You can go to the Washington State Legislature website at http://apps.leg.wa.gov/billinfo/ and click on "bills by topic" to keep abreast of the latest legislation on any topic.
As of this writing, a number of laws have been introduced and are listed under the categories of "animals" and "livestock." Please be sure to check out the WA Legislature site to see all the proposed legislation for yourself. There are others besides these listed already, and new bills can be added at any time.
The links go to the home page for each bill--click on the links on that page to see the original text of each proposed law and any revisions and additional information as the law progresses through the legislative process. Each house bill will also gain a companion bill in the senate as it proceeds through the process, with additional sponsors for the companion bill. A link to the companion bill is added to the bill's home page on the legislature's website and to the search results as it reaches that point.
Only laws that have officially been introduced and have started the process of becoming law are listed on the WA Legislature site; laws that are still in the formation and discussion stage will not be posted yet. For instance, a new law about humane restraint is in the works, but has not yet been introduced for this session.
As a quick review, RCW 16.52, the section of the law on animal cruelty, defines animal this way for purposes of animal cruelty in RCW 16.52.011:
(2)(b) "Animal" means any nonhuman mammal, bird, reptile, or amphibian.This definition applies when the term "animal" is used in all of the RCW 16.52 animal cruelty laws unless there are specific changes to the definition within a given statute.
Also, remember that WA law imposes certain mandatory penalties for animal cruelty convictions, including a prohibition on "owning, caring for, or residing with any similar animals" for a period of two years for a first conviction of 2nd degree animal cruelty, or permanently for a first conviction of 1st degree animal cruelty or a second conviction of any degree of animal cruelty (in some circumstances, with the option to petition for reinstatement of the right to own animals after 5 years), as well as making anyone convicted responsible for all costs involved in the legal proceedings and the seizure and care of the animals in addition to any other fines or penalties imposed.
Some of the consequences for conviction under animal cruelty laws can be found in RCW 16.52.200 at http://apps.leg.wa.gov/rcw/default.aspx?cite=16.52.200 as well as in the various sections outlining specific crimes and penalties under each statute.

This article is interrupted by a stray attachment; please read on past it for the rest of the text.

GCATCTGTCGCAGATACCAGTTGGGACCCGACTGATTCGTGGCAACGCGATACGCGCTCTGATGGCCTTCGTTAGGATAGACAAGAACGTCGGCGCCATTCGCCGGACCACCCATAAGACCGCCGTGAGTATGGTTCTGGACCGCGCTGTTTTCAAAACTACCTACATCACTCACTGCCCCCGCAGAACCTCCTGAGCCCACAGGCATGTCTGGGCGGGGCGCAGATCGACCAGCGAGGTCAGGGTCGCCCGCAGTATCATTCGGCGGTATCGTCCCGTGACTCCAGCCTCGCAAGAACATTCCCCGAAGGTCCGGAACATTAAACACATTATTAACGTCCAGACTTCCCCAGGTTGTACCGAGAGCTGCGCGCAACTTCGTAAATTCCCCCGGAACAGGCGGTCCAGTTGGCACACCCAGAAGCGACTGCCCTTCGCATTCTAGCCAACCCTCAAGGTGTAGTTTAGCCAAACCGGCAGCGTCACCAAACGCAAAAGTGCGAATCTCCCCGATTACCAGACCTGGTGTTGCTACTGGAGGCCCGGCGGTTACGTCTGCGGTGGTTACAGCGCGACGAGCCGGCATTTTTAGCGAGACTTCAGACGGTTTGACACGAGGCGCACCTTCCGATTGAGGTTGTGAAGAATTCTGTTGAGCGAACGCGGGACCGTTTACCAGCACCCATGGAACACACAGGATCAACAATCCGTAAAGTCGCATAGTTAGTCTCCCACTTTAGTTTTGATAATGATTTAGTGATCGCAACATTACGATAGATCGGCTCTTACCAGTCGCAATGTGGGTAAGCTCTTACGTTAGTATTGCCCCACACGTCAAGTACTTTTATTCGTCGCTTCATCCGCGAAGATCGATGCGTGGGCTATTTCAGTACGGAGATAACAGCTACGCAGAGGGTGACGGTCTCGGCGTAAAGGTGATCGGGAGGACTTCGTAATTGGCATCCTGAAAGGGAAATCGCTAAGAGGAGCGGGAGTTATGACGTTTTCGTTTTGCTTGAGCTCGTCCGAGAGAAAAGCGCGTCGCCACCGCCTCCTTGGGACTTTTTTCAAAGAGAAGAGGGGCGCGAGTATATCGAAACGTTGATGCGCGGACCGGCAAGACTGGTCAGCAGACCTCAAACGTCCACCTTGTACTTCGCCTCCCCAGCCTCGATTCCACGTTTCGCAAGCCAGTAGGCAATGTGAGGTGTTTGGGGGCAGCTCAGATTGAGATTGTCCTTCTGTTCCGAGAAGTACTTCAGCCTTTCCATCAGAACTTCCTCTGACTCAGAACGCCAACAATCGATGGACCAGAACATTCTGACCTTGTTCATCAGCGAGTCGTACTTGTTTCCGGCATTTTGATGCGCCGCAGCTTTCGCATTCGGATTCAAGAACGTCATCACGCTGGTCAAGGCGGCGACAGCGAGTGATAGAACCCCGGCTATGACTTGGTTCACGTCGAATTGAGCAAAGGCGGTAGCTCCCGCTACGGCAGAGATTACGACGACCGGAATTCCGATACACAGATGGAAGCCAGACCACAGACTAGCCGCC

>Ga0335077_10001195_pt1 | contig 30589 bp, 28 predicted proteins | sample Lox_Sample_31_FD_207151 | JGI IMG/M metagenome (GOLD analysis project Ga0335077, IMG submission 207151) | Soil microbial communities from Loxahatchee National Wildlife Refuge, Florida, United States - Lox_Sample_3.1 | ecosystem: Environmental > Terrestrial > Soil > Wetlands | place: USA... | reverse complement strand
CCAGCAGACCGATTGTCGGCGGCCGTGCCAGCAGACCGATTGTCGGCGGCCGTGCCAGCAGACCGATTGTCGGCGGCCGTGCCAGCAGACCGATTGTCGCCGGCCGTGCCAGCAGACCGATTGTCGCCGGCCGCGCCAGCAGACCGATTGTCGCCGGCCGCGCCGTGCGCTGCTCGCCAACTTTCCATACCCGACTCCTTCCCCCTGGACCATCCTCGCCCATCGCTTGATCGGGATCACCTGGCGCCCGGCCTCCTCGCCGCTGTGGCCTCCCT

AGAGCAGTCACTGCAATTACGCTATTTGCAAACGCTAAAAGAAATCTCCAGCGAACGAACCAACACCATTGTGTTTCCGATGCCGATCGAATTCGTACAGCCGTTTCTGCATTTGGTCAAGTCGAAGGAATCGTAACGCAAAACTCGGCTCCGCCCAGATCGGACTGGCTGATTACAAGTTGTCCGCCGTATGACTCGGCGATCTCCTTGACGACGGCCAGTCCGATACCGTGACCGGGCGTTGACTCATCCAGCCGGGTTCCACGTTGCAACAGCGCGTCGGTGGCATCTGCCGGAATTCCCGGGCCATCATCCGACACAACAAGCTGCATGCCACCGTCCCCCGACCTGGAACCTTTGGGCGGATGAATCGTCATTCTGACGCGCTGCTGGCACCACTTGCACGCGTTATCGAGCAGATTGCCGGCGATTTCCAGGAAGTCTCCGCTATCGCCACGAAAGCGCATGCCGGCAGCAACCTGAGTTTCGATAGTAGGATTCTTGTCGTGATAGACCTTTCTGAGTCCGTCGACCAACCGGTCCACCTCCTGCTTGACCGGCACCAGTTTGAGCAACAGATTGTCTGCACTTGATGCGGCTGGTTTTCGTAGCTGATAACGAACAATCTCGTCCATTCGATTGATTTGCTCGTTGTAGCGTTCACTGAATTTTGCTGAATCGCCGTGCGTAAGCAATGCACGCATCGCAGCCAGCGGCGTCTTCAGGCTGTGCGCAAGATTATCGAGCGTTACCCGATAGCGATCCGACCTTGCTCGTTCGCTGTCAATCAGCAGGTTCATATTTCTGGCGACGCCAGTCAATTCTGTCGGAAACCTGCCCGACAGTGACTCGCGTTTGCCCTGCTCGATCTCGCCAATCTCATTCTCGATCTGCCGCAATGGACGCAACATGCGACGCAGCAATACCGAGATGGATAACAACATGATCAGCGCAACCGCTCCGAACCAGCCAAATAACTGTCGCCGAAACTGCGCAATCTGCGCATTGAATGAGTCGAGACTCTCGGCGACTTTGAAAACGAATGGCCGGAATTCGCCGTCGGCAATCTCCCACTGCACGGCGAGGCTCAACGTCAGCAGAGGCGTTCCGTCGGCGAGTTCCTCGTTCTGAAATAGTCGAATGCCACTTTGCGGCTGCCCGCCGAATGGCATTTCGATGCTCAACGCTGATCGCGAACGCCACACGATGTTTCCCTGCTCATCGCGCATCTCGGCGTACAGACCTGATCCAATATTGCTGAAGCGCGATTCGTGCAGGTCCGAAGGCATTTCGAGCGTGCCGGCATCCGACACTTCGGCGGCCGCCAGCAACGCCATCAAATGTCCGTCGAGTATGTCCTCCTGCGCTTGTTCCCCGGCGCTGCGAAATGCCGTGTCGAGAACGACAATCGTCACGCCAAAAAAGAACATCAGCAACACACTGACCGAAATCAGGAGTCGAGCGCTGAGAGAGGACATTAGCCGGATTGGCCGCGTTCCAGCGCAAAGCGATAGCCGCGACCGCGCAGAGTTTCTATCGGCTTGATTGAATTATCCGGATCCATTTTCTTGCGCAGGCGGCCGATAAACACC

It would be helpful to keep the possible penalties in mind as you consider whether these are reasonable consequences for any newly proposed laws falling under the category of animal cruelty. Keep in mind, also, that there has been a repeated push for measures such as mandatory registration on an offender list, including public publication of personal information, for anyone convicted of an animal cruelty offense.
Here are summaries of two proposed laws that we found to be of particular concern.
*** HB 1201, Preventing Animal Cruelty. This bill would make it a crime to "sell, offer for sale, barter, or auction an animal upon any public property or upon private property open to the public," with certain exceptions (please read the entire text of the bill for more details).
This law calls for this new section to be added under RCW 16.52, Prevention of Cruelty to Animals. This would define the unauthorized selling of animals as animal cruelty, even if no actual harm or risk came to any animal in the process.
The link to the HB 1201 homepage is http://apps.leg.wa.gov/billinfo/summary.aspx?year=2013&bill=1201
*** HB 1202, Preventing Animal Cruelty. This bill covers a number of different topics, adds several entire new sections to the animal cruelty laws, and revises several others.
Section 1 creates a new crime that people can be charged with, a "civil infraction," adding several new categories and milder severities of neglect to the law. Any law enforcement or animal control officer is empowered to issue the infraction.
Note that this law does not require that the animal suffer any ill effect, injury, discomfort or risk from this failure in order for the owner to be convicted of animal cruelty under this statute, since it specifies conditions not rising to the level of 1st or 2nd degree animal cruelty. There is also no requirement of intent, knowledge or recklessness on the owner's part."An owner who, under circumstances not amounting to animal cruelty in the first or second degree, fails to provide an animal with necessary food, water, shelter, ventilation, rest, sanitation, space, or medical attention has committed the civil infraction of failure to provide care."
Many of the definitions about what qualifies as adequate or necessary care are left open to interpretation, with no real guidelines about what constitutes appropriate care, or whether ideal vs. adequate practices are being judged.
A person can attempt to contest the infraction as outlined in RCW 7.80.080, but with the law so vague and not requiring any actual risk or injury to the animal for an infraction to take place, it could be difficult to contest a difference of opinion regarding animal husbandry practices.
Section 2 is about leaving animals in vehicles, and says, in part:
"A person may not leave or confine any animal unattended in a motor vehicle or enclosed space in such a manner that places the animal in a life or health-threatening situation by exposure to excessive heat or cold or deprivation of ventilation.
It also authorizes "an animal control officer, law enforcement officer, or employee of a fire and rescue organization . . . to enter a vehicle or enclosed space to remove an animal by any means reasonable under the circumstances" and holds them free of liability in such circumstances.
"In the event that an animal suffers physical pain, injury, or death from unsafe confinement in a vehicle or enclosed space, nothing in this section prevents the person who has confined the animal in the vehicle or enclosed space from being convicted of separate offenses for animal cruelty under RCW 16.52.205 or 16.52.207."
Section 3 revises the definitions in the animal cruelty statute under RCW 16.52.011.
It adds the phrase, "or as directed by a veterinarian for medical reasons" to the definitions of "necessary food" and "necessary water" in sections (j) and (k).
Then it adds sections (p) through (s) as follows:
(p) "Necessary medical attention" means prompt and appropriate treatment of an animal's illness or injury.